Trauma Assessment Trauma assessments can provide families, mental health providers, and school personnel with information about possible exposure by children or youth to trauma and an understanding of how the traumatic experience may be impacting daily functioning.  Assessments may include a clinical evaluation with the youth and family, consultations with current mental health providers, projective drawings completed with the child, trauma-focused standardized assessment measures completed by the child and/or caretakers, and review of previous records. The clinician then provides a clinical report with treatment recommendations.  Children are generally referred for a trauma assessment by a mental health provider or treatment team. 
Crisis assessment In Chittenden County, First Call provides crisis assessments for children and youth.  A crisis assessment is indicated when a child or youth is demonstrating signs of potential crisis.  Some examples that might warrant a crisis assessment include when a child or youth is expressing thoughts of self-harm or harm to others, escalation or out of control or dangerous behaviors, and/or an acute parent/child conflict.  First Call clinicians concurrently assess for and work to stabilize children and youth in crisis. If the child or youth cannot be stabilized, the crisis assessment will include determination if further resources are needed to provide safety for the child.  First Call can be reached at 802 488-7777, 24 hours per day, 7 days per week free of charge throughout Chittenden County.  The caller defines the crisis, therefore, if you suspect a child in your care is in crisis, it is appropriate to call First Call.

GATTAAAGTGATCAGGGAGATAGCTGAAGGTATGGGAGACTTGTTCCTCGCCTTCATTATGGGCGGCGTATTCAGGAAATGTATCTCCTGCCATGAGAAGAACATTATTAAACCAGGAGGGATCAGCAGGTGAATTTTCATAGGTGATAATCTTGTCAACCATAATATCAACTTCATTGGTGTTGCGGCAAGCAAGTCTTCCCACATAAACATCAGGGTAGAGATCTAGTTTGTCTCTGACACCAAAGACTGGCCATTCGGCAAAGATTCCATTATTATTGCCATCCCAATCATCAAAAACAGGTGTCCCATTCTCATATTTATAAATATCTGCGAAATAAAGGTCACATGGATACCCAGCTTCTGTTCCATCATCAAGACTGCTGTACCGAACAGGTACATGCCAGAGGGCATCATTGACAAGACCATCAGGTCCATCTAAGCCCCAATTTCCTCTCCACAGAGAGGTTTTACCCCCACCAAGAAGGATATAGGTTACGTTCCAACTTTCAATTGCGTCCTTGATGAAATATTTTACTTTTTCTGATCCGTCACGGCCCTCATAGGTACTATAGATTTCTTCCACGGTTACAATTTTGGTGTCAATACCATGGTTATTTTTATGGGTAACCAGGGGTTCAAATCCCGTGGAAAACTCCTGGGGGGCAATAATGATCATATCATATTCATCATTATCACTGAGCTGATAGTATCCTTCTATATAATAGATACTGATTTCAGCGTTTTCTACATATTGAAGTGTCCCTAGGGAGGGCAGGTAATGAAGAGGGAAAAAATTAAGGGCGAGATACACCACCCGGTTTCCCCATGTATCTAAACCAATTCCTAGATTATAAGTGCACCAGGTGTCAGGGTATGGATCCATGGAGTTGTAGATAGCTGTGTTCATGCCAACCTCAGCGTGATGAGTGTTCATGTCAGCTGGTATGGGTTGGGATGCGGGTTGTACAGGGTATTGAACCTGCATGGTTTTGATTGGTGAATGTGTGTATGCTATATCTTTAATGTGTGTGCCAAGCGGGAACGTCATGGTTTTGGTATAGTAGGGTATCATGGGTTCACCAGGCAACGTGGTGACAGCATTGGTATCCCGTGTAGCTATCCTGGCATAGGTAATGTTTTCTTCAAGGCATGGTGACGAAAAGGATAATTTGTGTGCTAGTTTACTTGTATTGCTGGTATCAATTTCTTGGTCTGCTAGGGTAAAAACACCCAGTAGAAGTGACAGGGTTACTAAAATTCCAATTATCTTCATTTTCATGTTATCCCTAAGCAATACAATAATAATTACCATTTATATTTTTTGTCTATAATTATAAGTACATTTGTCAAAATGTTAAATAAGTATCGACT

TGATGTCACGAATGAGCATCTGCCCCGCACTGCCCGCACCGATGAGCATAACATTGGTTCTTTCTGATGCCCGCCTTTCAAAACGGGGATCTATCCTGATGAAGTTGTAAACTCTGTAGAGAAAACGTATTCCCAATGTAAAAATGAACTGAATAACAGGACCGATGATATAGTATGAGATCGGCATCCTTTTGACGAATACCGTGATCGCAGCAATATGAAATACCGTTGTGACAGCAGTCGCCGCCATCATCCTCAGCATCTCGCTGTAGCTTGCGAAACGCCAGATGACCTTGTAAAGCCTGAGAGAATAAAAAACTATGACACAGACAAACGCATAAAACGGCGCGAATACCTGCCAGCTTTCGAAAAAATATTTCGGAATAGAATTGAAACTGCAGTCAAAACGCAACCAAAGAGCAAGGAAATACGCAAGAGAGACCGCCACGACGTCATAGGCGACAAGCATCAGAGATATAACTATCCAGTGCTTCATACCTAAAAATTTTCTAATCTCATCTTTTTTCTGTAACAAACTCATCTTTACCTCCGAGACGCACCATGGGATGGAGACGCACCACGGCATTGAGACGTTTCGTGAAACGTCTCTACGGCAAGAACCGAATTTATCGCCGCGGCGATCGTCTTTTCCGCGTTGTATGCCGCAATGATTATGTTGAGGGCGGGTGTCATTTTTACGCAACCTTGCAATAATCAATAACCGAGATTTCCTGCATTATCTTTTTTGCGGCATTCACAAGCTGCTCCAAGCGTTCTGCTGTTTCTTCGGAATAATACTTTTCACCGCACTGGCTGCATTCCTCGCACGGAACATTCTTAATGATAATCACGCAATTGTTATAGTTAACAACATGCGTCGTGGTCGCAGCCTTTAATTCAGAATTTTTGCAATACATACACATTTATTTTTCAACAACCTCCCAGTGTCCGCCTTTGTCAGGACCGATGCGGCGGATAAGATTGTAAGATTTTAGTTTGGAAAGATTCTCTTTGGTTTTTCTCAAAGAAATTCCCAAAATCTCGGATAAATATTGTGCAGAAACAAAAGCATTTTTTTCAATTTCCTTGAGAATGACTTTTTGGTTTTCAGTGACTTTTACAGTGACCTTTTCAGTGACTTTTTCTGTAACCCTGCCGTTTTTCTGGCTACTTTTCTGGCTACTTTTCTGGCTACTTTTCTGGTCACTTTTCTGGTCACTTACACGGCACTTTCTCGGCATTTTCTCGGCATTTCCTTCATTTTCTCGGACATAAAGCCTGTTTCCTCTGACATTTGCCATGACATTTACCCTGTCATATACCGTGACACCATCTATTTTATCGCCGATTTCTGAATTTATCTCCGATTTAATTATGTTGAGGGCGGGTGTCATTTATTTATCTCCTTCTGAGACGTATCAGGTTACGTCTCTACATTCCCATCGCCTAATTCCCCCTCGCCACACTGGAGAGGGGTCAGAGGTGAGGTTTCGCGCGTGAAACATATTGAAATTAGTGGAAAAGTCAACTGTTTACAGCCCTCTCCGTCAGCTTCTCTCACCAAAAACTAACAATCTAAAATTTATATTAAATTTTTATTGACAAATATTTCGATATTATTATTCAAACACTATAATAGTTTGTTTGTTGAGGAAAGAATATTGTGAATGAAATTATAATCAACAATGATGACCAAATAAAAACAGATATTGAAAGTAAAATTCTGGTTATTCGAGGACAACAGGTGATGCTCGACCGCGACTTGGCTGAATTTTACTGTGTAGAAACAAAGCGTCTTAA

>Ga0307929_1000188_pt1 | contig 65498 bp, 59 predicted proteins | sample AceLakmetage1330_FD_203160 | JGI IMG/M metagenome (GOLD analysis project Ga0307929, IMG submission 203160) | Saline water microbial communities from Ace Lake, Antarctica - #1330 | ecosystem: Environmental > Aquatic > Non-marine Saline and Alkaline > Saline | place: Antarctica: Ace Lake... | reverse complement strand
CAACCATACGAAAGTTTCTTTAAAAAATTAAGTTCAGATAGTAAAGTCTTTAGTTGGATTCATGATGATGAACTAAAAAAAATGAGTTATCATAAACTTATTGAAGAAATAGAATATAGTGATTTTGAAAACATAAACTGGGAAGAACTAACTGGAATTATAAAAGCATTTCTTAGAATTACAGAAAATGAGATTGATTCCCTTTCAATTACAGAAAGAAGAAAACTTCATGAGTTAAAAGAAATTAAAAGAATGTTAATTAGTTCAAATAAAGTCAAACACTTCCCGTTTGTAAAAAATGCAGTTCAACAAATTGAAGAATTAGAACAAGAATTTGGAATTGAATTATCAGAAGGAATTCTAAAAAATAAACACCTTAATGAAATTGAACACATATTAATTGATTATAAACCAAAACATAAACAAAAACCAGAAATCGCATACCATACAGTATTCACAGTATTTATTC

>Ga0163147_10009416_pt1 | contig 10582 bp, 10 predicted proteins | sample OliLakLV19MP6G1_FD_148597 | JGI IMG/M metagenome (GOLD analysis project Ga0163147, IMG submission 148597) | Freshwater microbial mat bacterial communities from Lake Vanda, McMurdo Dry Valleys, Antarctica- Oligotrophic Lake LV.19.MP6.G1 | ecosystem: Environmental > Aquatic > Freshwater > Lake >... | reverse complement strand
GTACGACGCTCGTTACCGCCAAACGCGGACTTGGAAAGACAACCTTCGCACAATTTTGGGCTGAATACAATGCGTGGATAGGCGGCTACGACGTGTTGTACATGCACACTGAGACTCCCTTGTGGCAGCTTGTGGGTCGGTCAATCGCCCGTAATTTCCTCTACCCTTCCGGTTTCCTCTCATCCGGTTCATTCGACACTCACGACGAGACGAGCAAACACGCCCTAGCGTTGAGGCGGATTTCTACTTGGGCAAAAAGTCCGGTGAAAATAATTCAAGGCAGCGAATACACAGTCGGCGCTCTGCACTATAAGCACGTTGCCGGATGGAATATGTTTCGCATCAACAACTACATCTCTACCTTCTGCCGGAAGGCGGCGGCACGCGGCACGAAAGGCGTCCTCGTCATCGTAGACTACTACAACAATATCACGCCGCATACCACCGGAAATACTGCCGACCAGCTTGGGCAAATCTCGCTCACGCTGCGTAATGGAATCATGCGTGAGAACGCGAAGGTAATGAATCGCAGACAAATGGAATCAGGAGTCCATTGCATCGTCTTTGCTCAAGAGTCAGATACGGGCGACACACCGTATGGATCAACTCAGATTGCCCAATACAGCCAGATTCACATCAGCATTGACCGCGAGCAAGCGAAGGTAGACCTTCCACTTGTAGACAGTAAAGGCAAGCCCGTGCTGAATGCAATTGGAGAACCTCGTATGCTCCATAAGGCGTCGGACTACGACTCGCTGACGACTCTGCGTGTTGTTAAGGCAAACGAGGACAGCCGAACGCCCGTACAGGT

Threat Assessment (often called Risk Assessments) The Threat Assessment process addresses targeted school violence by identifying, assessing, and managing threatening situations. Risk level is determined by focusing on specific behaviors, actions, and communications of a youth. Appropriate authorities (school personnel and law enforcement with specialized training) gather information, evaluate facts, and make a determination as to whether a given student poses a threat of violence. When a threat is determined, authorities and service providers develop a threat management plan.  If you have concerns about your child being a victim of violence or carrying out an act of violence, contact your child’s school directly to inquire about a threat assessment.